XPS insulation used in plaza construction includes, but is not limited to, Types VI, VII, and V, with minimum compressive strengths of 275, 415, and 690 kPa (40, 60, and 100 psi), respectively. The compressive strength is based on material uniformly loaded according to the procedure in ASTM D1621, Standard Test Method for Compressive Properties of Rigid Cellular Plastics. Similar to the XPS insulation, drainage composites will have a compressive strength value included on a manufacturer data sheet based upon uniform load testing according to the procedure in ASTM D1621. These compressive strength values represent individual material properties.
Compressive stiffness values for XPS insulation are also typically available through the manufacturer and, similar to the compressive strength, are based on uniform loading. Stiffness values are typically larger for higher compressive strength material (i.e. Type V XPS is stiffer than Type VI XPS) and decrease as the material thickness is increased (i.e. 25-mm [1-in.] thick XPS is stiffer than 50-mm [2-in.] thick material). Limited data is available on the stiffness of the other components previously described, including drainage/air composites, waterproofing membranes, and protection courses.
Designing for durability
The success or failure of a plaza hardscape installation hinges on many things, one of which is the durability of the finish materials. Cracking, spalling, and joint deterioration mar the plaza appearance and are generally considered unacceptable outcomes.
The authors have found hardscape/substrate interactions governed by compressive and flexural stiffness are often at the root of these types of problems. Avoiding them requires understanding the behavior of not only the individual component materials, but also the resultant assembly. The authors have found the industry literature lacking in this regard. To fill in some of the data gaps, the authors undertook a laboratory test program to evaluate representative plaza materials and assemblies for compressive strength and stiffness.
The authors tested hot-applied rubberized asphalt waterproofing membrane applied to concrete slabs, the membrane manufacturer’s approved protection course, weave-type and dimple-type drainage composites, and Type VII 50-mm (2-in.) XPS insulation board. Each material was subjected to compression testing, with load and deflections recorded using a computerized data acquisition system. Assemblies constructed from the tested materials were then subjected to the same tests, allowing material versus assembly behavior comparisons. Some of the resulting comparisons were quite surprising, with the measured strength and stiffness of the assemblies much lower than would be predicted by the individual material tests.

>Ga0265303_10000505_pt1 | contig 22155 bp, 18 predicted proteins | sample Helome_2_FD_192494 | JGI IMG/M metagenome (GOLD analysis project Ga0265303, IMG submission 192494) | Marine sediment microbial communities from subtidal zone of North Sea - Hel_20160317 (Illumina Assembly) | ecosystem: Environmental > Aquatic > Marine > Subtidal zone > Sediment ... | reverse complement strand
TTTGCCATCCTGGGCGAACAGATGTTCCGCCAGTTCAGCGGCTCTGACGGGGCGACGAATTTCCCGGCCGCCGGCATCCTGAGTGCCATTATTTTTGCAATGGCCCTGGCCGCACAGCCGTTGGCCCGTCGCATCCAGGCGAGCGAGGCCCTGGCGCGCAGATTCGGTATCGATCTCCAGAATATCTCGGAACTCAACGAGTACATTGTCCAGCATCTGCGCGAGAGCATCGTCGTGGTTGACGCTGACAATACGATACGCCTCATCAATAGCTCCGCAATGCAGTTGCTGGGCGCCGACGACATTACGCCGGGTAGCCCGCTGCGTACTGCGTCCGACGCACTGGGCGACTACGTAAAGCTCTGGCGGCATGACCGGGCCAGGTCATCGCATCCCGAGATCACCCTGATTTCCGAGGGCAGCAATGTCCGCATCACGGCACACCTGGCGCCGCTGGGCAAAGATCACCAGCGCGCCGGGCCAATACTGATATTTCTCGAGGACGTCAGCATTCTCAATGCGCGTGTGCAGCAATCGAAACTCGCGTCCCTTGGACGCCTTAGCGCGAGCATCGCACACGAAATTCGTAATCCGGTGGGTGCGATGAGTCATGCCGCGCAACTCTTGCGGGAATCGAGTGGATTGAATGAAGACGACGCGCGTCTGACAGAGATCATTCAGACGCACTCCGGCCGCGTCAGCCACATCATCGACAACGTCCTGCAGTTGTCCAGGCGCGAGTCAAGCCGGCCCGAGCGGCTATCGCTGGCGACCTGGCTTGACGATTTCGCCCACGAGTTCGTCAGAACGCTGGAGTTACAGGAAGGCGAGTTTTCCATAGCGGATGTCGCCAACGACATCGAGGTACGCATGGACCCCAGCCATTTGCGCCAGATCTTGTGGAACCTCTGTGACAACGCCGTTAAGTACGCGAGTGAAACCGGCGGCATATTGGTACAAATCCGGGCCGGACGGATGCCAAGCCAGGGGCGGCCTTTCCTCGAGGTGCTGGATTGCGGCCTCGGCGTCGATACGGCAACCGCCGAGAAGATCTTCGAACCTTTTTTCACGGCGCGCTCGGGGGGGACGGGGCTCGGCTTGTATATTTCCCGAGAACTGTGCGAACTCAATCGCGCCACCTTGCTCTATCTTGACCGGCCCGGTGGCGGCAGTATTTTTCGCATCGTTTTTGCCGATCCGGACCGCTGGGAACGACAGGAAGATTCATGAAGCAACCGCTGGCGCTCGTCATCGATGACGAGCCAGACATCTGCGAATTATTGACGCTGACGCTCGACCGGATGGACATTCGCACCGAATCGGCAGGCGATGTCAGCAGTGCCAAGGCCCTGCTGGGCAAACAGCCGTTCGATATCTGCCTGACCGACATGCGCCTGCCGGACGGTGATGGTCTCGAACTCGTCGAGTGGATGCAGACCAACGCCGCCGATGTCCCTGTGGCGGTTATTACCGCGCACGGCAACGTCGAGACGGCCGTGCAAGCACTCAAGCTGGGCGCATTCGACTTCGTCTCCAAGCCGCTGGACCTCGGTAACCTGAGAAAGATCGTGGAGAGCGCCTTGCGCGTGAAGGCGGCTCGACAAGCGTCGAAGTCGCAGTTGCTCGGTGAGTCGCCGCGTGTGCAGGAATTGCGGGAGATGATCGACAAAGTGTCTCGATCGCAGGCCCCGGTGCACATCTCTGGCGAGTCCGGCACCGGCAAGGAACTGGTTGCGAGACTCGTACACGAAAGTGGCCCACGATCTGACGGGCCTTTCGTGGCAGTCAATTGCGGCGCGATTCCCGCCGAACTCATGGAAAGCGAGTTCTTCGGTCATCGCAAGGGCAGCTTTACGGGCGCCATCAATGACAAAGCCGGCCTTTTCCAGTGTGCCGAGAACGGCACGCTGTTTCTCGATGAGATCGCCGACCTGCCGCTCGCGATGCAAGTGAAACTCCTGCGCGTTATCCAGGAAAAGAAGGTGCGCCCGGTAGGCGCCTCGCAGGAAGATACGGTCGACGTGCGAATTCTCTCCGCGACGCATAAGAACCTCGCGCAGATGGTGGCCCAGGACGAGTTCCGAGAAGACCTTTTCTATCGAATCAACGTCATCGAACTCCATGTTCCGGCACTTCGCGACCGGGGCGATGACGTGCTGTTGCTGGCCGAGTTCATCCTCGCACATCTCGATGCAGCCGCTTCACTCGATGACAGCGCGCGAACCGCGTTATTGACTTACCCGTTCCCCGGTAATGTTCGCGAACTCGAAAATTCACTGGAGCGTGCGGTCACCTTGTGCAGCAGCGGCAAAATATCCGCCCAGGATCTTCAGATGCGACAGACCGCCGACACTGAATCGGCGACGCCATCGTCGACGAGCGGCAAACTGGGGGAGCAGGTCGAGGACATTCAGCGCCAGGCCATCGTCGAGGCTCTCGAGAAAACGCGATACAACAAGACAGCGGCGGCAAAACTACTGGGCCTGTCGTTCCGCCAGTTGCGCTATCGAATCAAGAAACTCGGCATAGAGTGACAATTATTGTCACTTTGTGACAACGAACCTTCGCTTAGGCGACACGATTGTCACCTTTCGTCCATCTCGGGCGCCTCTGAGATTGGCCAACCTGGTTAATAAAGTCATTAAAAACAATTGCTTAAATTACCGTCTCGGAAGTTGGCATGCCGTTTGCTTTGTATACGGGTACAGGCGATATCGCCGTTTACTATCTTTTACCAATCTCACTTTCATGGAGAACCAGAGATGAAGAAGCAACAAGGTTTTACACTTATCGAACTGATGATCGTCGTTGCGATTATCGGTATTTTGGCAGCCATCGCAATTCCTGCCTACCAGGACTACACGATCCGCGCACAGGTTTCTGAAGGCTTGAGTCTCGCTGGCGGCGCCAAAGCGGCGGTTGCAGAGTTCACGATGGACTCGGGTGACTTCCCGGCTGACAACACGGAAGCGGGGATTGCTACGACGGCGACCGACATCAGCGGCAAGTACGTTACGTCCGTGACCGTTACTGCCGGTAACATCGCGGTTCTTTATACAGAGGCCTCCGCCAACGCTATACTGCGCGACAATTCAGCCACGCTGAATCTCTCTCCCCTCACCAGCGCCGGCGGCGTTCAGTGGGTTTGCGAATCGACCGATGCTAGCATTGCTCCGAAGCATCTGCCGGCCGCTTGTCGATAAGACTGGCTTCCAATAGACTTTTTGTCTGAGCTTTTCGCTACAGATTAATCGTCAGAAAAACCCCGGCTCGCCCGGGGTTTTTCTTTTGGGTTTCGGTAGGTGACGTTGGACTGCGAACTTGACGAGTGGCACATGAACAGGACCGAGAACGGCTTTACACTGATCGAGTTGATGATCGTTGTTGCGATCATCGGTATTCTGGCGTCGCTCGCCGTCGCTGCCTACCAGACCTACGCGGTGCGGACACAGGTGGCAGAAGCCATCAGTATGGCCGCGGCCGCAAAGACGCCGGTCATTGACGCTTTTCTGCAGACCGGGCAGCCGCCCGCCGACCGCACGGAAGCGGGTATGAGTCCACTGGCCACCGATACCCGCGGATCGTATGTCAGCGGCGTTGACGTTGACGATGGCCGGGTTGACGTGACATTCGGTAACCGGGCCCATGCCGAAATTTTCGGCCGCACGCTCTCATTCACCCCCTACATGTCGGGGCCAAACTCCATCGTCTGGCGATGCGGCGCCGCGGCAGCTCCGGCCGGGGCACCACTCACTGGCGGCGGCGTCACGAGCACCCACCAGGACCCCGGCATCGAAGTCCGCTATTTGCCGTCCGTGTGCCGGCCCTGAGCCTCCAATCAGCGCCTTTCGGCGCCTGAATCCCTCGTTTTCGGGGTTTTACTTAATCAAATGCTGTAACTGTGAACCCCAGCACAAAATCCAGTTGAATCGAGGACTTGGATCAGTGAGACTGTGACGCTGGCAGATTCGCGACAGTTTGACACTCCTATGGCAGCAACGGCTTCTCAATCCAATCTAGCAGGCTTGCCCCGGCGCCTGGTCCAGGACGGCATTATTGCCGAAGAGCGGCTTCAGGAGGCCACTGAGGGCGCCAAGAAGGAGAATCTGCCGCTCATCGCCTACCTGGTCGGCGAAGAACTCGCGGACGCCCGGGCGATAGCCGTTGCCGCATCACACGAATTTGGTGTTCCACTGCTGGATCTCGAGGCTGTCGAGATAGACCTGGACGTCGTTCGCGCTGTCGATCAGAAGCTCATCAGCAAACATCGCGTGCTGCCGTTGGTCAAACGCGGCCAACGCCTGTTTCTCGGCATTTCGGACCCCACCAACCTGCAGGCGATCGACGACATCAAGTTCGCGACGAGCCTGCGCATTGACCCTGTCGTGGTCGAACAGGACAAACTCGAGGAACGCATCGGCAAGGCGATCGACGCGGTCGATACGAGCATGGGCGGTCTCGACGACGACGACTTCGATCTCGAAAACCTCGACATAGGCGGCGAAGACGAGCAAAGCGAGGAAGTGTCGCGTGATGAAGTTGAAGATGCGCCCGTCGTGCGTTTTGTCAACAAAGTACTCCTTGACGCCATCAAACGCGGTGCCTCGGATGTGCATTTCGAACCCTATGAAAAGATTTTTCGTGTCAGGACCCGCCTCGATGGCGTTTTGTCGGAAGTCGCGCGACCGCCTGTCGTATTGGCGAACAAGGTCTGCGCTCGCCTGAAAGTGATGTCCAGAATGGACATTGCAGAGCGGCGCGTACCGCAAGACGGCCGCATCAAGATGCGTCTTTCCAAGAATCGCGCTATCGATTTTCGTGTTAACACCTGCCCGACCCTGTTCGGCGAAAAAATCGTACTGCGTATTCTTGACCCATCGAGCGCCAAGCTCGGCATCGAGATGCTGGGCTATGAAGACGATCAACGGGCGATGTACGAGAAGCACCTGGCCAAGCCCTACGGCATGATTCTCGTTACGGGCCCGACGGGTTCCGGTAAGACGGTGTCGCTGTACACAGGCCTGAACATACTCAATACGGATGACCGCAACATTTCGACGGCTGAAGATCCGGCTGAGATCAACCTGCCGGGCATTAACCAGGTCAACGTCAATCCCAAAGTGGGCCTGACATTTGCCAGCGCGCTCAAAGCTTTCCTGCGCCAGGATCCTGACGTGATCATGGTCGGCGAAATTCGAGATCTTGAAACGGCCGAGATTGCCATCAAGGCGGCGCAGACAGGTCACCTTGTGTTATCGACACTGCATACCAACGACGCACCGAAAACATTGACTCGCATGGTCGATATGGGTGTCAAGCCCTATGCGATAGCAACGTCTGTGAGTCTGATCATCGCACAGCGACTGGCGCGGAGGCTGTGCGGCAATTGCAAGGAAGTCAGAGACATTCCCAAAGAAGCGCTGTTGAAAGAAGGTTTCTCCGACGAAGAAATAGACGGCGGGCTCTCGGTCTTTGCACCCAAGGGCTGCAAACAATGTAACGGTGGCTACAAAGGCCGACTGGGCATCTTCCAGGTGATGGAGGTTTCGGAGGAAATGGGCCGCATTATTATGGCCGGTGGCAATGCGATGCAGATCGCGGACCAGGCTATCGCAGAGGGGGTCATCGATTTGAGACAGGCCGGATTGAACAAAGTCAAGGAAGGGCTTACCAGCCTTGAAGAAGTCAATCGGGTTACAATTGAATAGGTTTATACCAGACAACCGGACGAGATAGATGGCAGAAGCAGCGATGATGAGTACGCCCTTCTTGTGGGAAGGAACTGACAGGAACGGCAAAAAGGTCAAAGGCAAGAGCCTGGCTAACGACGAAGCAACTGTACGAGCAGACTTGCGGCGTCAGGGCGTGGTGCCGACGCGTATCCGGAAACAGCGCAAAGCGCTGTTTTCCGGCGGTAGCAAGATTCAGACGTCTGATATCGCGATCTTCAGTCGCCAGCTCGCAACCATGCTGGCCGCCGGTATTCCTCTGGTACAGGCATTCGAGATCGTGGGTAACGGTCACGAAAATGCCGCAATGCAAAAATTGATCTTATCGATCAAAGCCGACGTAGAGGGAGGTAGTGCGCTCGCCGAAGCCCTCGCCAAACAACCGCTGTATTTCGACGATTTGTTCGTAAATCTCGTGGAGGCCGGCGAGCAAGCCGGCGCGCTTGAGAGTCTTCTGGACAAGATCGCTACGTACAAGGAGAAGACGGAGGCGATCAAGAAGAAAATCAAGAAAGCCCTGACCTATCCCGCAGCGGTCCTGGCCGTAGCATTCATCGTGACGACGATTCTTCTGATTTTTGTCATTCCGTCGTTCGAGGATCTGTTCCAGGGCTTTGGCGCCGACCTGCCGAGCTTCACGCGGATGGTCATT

An example of compressive stiffness and strength reduction due to component interaction is demonstrated by tests performed on dimple-type drainage composite and Type VII 50-mm thick XPS insulation board. The following compressive stiffness values were determined for these components when loaded individually:
- 676 kPa/mm (2490 pounds per cubic inch [pci]) for the drainage layer; and
- 638 kPa/mm (2350 pci) for the XPS board.
These stiffness values represent a ratio of the uniform surface load in kPa to the vertical compression displacement in millimeters. Stacking the insulation and drainage layer, as would be expected in a plaza system, is similar to placing two springs end-to-end, assuming the load is distributed uniformly between components. The stiffness of these two components when stacked together as an assembly can be theoretically calculated to be 328 kPa/mm (1210 pci). However, testing performed on drainage composite and insulation assemblies resulted, on average, in a compressive stiffness of only 128 kPa/mm (470 pci)—a 61 percent reduction from the theoretical value.
The relationship between load and displacement for this test series is shown in Figure 4, where the slope of each line on the graph is equal to the compressive stiffness. The stiffness reduction between theoretical and tested is caused by partial contact between the insulation and drainage composite, resulting in increased localized stresses in the insulation. Testing of other assemblies confirmed this same concept applied at the interface between other plaza system components, such as drainage composites and waterproofing membrane with or without a protection course.
The tests also revealed localized crushing failure of the XPS board at load levels well below the advertised material compressive strength. The reduced contact area at the high points of the drainage mat change the behavior of the assembly from the uniform bearing condition assumed by ASTM D1621 to a series of smaller load points with open space in between—at least initially.